Friday, September 24, 2010

Pacing Gear Replacing

Greenraven's first level 80 heroic 5-man was a bit of an embarrassment.  Recount says that I did about 1.4K DPS on that run.  Back in early 2009 when the content was new, having your lowest DPS come in at 1.4K meant that you were probably in for a smooth run.  Today, that number meant that the tank was doing twice as much damage as I was, to say nothing of the other DPS in the group.

Two days later, my gearscore is up to the mid-3000's and my DPS is consistently at or above 2.2K.  A large portion of this increase came from a single lucky weapon drop, that allowed me to replace an old ilvl 171 blue sword from DTK normal with an epic ilvl 219 mace.  (I'd rate the new hammer 3rd best in the 5-man game for an Arms warrior, behind only the axe from Heroic Pit of Saron and Quel'Delar, which I would frankly sell rather than claim on an alt this close to an expansion.)

Obviously, it's at least somewhat fun to see the numbers piling up at such a rapid pace.  Due to Wrath's massive gear inflation, even the Hunter and Tank gear that drops in the newer instances is generally an upgrade.   At the same time, the pacing of this gear upgrade bonanza only emphasizes the complaint that I've had about Wrath's 5-man game for a while now; it is set up as a way to provide players with entry level raid gear, rather than as a legitimate game in its own right. 

Within a week or so, I expect to have picked off almost all of the upgrades from heroic loot tables.  After that, it's a question of how much effort I'm prepared to spend on grinding out tokens and repeating the last dungeon or two that offers significant upgrades.  With no plans to raid and an expansion gear reset looming, the answer is almost certainly going to be "not that much". 


RNG vs Tokens in the Zerg Era

The irony is that I would have been prepared to spend far more time working on a weapon upgrade, precisely because it is such big deal for Warrior DPS.  Instead, I won the weapon I will probably carry into Cataclysm on the very first attempt, while the guy who tanked on that same instance run bemoaned having killed the final boss dozens of times in search of a shield that just wasn't dropping.  Such is the blessing and the curse of having the random number generator decide on loot - some players win the best upgrades too quickly while others end up no longer enjoying the grind. 

I recognize that there is a psychological advantage to obtaining your item outright, especially if you have pursued it for longer than I had.  You're not going to be as excited to get the same loot in exchange for your 60th token, especially if the token comes from something anticlimactic like zerging down trivial content.  Even so, I wonder if the RNG really serves any useful purpose in the modern WoW 5-man game.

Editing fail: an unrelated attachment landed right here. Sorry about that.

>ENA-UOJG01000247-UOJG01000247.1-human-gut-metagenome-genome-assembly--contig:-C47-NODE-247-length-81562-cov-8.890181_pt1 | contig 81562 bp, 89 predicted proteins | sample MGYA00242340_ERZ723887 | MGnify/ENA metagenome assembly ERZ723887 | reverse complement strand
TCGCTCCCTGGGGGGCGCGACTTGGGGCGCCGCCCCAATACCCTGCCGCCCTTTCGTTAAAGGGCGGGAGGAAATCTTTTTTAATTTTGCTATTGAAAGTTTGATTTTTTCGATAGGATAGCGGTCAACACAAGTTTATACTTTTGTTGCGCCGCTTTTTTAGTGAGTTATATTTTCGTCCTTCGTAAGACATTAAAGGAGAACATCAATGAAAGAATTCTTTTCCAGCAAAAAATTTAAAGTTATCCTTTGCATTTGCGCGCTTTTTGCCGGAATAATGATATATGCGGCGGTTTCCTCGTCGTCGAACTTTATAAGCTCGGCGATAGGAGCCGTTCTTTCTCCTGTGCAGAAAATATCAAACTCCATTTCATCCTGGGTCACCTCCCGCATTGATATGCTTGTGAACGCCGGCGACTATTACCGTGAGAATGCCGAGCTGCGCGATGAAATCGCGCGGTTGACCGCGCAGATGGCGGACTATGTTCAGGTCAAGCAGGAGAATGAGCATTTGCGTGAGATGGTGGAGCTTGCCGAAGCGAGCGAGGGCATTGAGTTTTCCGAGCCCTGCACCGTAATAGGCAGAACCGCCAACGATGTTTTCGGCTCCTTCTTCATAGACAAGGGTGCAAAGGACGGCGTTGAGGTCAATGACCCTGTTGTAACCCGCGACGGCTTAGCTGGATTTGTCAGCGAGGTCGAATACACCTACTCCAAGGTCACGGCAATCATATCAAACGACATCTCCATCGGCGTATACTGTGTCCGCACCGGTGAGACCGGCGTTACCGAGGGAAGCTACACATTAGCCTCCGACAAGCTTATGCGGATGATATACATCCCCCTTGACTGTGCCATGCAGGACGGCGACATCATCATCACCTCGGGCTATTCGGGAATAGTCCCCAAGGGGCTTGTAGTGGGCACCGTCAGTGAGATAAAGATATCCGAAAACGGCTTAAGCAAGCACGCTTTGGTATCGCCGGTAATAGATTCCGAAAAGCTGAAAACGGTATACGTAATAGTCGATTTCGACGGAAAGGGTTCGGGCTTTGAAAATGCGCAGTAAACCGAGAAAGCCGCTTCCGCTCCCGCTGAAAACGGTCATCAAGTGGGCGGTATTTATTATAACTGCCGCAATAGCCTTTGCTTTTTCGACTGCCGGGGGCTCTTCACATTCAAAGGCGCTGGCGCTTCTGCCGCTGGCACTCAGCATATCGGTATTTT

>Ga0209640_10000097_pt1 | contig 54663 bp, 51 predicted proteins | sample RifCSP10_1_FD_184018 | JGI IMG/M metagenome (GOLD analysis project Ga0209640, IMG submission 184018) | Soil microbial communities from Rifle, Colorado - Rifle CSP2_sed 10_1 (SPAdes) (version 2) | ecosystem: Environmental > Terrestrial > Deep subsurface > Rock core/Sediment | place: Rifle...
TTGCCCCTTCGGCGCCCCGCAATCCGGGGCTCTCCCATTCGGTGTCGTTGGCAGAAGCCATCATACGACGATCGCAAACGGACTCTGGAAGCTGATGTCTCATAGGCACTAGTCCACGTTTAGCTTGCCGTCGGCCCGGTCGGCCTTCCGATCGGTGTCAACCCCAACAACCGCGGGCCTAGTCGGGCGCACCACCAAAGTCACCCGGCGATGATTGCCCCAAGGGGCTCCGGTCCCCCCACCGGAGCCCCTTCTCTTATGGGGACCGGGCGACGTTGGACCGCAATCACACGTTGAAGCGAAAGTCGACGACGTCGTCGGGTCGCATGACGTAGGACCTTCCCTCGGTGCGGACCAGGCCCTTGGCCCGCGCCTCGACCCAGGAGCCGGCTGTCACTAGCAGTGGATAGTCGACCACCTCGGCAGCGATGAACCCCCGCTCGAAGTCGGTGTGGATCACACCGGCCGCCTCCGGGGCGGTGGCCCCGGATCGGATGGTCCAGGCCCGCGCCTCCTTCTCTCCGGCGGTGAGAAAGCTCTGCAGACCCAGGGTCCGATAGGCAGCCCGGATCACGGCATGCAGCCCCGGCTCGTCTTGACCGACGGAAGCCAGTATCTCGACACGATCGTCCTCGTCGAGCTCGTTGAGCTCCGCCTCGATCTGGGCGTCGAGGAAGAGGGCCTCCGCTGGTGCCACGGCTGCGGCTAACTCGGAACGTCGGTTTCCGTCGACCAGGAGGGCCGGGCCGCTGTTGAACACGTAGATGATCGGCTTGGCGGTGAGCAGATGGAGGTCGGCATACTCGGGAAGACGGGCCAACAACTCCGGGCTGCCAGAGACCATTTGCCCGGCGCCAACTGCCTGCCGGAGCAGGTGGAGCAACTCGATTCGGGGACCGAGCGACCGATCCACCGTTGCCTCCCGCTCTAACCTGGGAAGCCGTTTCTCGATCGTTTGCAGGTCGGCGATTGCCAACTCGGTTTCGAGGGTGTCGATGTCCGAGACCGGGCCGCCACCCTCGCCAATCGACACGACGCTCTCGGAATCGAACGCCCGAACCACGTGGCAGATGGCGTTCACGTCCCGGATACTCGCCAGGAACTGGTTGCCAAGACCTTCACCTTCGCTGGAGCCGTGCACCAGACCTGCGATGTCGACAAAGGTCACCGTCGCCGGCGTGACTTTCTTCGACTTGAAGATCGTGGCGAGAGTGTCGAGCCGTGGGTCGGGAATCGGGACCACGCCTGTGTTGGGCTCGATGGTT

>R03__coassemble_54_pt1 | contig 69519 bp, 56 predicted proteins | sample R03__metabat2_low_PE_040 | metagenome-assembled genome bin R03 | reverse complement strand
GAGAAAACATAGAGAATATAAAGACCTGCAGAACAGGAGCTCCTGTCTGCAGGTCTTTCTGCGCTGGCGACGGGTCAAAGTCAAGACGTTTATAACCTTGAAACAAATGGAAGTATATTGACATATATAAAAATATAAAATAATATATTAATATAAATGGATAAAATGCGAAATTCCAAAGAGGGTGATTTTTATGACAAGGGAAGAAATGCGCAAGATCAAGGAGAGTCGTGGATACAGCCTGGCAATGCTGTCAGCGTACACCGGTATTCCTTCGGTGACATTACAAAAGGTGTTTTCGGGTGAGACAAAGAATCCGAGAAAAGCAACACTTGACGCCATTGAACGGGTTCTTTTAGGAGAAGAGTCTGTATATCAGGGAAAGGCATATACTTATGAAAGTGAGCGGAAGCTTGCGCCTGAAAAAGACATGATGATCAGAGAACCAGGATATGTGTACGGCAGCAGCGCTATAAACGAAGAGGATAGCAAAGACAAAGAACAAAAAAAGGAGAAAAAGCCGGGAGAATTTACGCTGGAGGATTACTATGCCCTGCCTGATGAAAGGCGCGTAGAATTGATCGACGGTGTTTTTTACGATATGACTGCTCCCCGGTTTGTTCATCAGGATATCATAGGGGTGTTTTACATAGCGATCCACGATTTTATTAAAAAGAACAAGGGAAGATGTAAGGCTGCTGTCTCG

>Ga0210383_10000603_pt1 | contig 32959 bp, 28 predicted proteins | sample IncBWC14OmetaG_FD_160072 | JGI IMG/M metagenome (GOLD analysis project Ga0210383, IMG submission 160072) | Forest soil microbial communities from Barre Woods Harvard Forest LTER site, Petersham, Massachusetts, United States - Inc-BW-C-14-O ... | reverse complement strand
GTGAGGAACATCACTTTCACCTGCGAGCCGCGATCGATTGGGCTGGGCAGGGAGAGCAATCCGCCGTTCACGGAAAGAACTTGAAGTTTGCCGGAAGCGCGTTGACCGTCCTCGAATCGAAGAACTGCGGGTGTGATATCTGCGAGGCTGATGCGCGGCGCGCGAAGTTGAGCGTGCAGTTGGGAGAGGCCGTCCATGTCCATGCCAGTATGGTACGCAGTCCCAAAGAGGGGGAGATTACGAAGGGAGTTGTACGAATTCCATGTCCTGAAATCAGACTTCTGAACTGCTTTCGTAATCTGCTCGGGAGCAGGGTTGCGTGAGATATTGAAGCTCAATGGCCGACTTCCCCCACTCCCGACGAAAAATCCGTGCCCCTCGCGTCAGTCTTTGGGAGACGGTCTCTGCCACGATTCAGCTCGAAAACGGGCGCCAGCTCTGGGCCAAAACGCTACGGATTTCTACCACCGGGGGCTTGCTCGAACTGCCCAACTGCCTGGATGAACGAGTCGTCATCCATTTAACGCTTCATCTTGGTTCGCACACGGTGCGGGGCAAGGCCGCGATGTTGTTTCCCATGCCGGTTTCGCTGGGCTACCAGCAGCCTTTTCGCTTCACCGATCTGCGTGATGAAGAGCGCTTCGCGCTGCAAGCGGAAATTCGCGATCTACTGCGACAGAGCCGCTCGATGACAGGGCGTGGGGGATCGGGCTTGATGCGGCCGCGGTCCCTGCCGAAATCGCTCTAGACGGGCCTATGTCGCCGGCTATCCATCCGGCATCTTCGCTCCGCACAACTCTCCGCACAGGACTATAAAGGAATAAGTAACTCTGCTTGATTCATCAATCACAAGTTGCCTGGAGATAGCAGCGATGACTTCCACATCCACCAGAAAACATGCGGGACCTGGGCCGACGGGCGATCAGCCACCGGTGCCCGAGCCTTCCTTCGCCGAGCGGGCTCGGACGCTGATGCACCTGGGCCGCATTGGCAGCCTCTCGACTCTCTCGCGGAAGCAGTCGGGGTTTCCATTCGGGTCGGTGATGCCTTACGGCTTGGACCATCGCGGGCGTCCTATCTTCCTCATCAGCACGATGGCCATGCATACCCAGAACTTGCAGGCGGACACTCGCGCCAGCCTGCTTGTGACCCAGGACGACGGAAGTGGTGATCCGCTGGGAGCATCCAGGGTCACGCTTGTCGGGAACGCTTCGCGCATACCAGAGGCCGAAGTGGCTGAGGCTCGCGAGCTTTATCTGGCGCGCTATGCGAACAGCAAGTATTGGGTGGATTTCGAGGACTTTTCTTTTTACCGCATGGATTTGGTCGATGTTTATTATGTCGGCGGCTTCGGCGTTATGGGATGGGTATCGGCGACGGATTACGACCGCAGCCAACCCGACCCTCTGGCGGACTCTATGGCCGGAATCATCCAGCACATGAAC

The big strength of the system is that you can click on the random button and land in one of sixteen dungeons, some of which you probably have not seen in weeks.  When you've cleaned out all but that one last upgrade, you're reduced to repeating the same one dungeon, an exercise that will either be a complete win or an equally complete failure.  Running the dungeon until the thing finally drops isn't really difficult given how quick dungeon runs are and how likely they are to succeed.  The only thing that random loot accomplishes in the modern version of WoW 5-mans is to lock you out of the other fifteen dungeons, reducing the variety and ultimately the quality of the experience. 

2 comments:

CSeraph said...

The fact that you can only run a heroic dungeon once a day doesn't eliminate your point entirely, but it is a sort of weird thing to gloss over.

Yeebo said...

Your post reminded me of an aside, but one that I feel strongly about.

Damage meters ruined WoW for me. The core goal when running an instance in my mind is to clear it with as few deaths as possible. Damage meters practically force the party to act like lunatics, especially when one or two of the party members are overgeared or overlevelled for what they are doing.

Any mentally challenged DPS can get their score up on the meter by plinking everything in sight with AoE attacks.

Did they mathmatically do a lot of damage? Yes, absolutely.

Did they contribute a lot to the success of the party? Unless the party was based around the idea of several AoE DPS casters spamming down an entire pull at once (say a PBAOE party in DaoC for example), no, not at all.